Our conclusion is also consistent with the many cases addressing similar factual scenarios, in this and other circuits. See e.g. Grun v. Pneumo Abex Corp., 163 F.3d 411, 420-21 (7th Cir. 1998), cert. denied, 119 S. Ct. 1496 (1999) (employer held to unambiguous language of severance plan granting severance benefits if executive offices moved even though plaintiff's personal office location did not change); Bellino v. Schlumberger Technologies, Inc., 944 F.2d 26, 31 (1st Cir. 1991) (there is no hard and fast rule that an individual must suffer a period of unemployment to collect severance benefits under ERISA; rather the courts look to the specific language of the plan at issue and the particular facts at hand); Ulmer v. Harsco, Corp., 884 F.2d 98, 102-03 (3rd Cir. 1989) (under language of severance plan, fact that workplace remained the same was irrelevant in light of change in employer; employees still entitled to severance pay after sale of company followed by re-employment at same location); Blau v. Del Monte Corp., 748 F.2d 1348, 1354-55 (9th Cir. 1984), cert. denied, 474 U.S. 865 (1985) (where plan provides severance pay to employees whose jobs were "eliminated," the subsequent reinstatement of those positions by successor corporation is irrelevant to the employees' entitlement to the severance benefits); Bedinghaus v. Modern Graphics Arts, 15 F.3d 1027, 1029-30 (11th Cir. 1994), cert. denied, 513 U.S. 963 (1994) (employees entitled to severance pay under language of plan even though they suffered no period of unemployment and were immediately re-hired by purchaser of former employer); Harrisv. Pullman Standard, Inc., 809 F.2d 1495, 1498-99 (11th Cir. 1987) (employees eligible for severance pay even though they experienced no period of unemployment because there was no such requirement in ERISA plan). Each of these cases looks to the language of the plan, and holds the employer to that language.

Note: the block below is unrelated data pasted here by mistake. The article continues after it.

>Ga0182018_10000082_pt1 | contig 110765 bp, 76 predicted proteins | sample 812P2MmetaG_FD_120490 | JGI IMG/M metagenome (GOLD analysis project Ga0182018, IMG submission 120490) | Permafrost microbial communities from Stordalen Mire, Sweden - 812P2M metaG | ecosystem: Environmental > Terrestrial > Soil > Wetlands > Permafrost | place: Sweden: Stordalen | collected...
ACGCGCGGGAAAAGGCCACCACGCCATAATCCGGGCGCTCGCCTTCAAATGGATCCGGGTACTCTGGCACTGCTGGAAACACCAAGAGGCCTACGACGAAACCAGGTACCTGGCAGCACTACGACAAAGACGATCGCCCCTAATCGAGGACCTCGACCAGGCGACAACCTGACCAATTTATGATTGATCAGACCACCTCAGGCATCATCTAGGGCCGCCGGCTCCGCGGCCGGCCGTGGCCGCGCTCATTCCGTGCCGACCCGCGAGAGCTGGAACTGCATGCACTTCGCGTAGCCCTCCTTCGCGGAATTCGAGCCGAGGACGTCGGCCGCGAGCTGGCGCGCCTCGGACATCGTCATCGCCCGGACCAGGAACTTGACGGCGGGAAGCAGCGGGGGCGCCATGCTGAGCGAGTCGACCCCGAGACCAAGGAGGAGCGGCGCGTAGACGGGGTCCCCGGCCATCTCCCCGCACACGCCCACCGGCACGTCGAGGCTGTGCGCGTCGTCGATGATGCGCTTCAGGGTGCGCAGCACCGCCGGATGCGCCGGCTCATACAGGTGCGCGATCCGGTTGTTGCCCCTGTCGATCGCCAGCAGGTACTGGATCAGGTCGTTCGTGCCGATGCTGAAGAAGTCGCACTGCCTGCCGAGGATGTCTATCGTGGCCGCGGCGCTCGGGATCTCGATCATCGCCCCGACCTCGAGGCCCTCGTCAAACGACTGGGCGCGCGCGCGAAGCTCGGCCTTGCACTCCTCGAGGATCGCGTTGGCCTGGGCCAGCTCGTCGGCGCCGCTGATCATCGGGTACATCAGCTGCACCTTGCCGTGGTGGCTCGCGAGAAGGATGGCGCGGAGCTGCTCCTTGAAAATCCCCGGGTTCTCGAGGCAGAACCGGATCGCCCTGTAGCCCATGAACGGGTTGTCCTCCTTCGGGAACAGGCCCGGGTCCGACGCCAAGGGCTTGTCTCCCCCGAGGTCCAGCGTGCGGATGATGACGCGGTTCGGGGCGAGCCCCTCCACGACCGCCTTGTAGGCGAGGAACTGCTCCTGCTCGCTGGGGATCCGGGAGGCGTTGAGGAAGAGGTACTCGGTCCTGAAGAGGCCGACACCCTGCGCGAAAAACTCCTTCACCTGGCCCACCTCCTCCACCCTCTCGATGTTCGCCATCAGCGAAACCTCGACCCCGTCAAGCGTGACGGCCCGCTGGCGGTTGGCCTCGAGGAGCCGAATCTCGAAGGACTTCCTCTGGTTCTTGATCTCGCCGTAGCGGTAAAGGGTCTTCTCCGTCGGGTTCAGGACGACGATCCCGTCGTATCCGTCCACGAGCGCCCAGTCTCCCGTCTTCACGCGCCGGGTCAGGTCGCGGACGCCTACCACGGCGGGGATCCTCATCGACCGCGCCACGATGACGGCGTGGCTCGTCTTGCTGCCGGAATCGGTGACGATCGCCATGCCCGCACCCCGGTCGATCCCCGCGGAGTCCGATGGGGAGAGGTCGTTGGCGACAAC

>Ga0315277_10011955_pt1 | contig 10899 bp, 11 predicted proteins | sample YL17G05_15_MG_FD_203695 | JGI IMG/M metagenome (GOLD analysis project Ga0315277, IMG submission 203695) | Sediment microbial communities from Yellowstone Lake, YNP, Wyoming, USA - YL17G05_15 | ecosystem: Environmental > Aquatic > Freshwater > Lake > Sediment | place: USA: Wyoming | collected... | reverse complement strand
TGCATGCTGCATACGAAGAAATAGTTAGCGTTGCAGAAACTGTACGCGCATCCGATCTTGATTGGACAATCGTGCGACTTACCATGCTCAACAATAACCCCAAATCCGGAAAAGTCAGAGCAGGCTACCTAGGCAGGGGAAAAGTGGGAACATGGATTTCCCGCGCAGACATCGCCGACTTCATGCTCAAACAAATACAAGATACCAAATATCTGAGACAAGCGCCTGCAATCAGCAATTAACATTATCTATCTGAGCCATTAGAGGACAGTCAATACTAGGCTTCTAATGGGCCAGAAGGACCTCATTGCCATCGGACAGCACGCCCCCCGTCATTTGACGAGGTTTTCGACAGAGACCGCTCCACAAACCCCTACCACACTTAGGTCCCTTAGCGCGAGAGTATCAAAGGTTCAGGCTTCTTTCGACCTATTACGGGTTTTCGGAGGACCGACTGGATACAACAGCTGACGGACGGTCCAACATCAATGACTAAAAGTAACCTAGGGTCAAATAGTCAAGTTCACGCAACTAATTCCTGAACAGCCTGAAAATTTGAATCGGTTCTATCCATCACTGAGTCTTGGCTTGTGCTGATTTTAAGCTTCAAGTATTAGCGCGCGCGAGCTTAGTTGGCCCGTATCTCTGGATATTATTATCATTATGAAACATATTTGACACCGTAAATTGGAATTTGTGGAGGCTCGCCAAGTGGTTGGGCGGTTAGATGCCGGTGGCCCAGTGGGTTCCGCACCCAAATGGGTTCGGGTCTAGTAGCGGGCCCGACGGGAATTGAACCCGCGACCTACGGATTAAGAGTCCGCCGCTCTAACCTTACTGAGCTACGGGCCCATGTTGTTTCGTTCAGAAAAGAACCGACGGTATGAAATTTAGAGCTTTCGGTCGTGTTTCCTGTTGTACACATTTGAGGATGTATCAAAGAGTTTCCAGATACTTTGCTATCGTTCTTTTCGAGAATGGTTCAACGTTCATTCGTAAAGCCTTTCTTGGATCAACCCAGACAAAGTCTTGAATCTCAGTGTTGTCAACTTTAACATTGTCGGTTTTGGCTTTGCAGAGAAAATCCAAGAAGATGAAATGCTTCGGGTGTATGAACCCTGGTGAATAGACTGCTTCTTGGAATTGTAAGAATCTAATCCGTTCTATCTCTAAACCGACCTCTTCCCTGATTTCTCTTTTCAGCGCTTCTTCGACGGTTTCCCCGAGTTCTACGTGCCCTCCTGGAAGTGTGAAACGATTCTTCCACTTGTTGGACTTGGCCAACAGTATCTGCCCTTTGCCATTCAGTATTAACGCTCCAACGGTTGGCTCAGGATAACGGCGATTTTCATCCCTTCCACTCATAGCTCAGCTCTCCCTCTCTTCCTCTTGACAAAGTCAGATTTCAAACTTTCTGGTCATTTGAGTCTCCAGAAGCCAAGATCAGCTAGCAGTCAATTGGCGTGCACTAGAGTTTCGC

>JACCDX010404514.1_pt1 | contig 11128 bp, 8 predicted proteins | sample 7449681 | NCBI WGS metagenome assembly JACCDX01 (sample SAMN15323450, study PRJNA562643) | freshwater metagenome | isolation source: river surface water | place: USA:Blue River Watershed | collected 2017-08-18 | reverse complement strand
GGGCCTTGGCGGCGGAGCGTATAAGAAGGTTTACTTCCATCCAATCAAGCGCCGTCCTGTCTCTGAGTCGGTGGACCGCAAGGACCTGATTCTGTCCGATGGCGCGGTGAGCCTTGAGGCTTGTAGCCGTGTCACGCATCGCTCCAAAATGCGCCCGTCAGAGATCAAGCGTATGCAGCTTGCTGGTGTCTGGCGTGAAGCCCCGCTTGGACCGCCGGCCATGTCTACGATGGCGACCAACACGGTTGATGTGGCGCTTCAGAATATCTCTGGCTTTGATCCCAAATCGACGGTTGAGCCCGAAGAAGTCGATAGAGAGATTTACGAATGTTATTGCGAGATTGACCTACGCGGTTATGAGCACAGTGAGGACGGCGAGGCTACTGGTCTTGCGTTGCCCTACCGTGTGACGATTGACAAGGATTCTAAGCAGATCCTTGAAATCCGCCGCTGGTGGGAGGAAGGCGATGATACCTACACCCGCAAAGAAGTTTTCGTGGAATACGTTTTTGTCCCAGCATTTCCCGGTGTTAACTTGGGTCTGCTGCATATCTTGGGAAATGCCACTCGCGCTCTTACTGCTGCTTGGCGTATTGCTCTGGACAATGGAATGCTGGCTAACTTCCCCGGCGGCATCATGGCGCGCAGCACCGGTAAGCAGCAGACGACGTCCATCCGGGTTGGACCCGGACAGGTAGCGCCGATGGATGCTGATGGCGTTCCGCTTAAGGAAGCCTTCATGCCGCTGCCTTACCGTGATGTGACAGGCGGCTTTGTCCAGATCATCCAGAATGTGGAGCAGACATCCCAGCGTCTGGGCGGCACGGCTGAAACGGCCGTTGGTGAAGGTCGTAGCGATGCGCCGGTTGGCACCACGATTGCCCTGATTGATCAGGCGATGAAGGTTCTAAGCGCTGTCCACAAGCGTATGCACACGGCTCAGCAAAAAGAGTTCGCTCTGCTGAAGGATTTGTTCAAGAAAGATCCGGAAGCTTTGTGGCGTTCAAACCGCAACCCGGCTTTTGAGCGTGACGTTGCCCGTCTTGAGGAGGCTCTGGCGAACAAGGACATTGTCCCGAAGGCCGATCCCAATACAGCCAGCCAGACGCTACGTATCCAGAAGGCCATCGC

Similarly, courts that have ruled that employees are not entitled to severance benefits after a sale also hold fast to the language of the plan at issue. See Allen v. Adage, Inc., 967 F.2d 695, 697-701 (1st Cir. 1992) (severance benefit triggered by "reduction in force" not triggered by sale of division accompanied by re-employment by purchaser in context of plan language as a whole); Harper v. R.H. Macy & Co. Inc., 920 F.2d 544, 545 (8th Cir. 1990) (examining language of plan document and reading each provision consistently with the others, sale of stores and rehiring of employees did not constitute "permanent termination" as contemplated by plan and no severance benefits were therefore due); Rowe v. Allied Chemical Hourly Employees' Pension Plan, 915 F.2d 266, 269 (6th Cir. 1990) (under plan language, only a layoff, and not any other type of separation, triggered benefits, and thus sale of plant did not trigger benefits); Sly v. P.R. Mallory & Co., Inc., 712 F.2d 1209, 1212 (7th Cir. 1983) (ERISA plan must be read as a whole). Sly is distinguishable from the instant case because the court was reviewing the plan administrator's denial of benefits under the arbitrary and capricious standard, and was simply upholding the administrator's reading as reasonable. Our decision today is entirely consistent with this line of cases because we are reviewing the plan de novo, and because we base our decision on the language of this particular plan taken as a whole.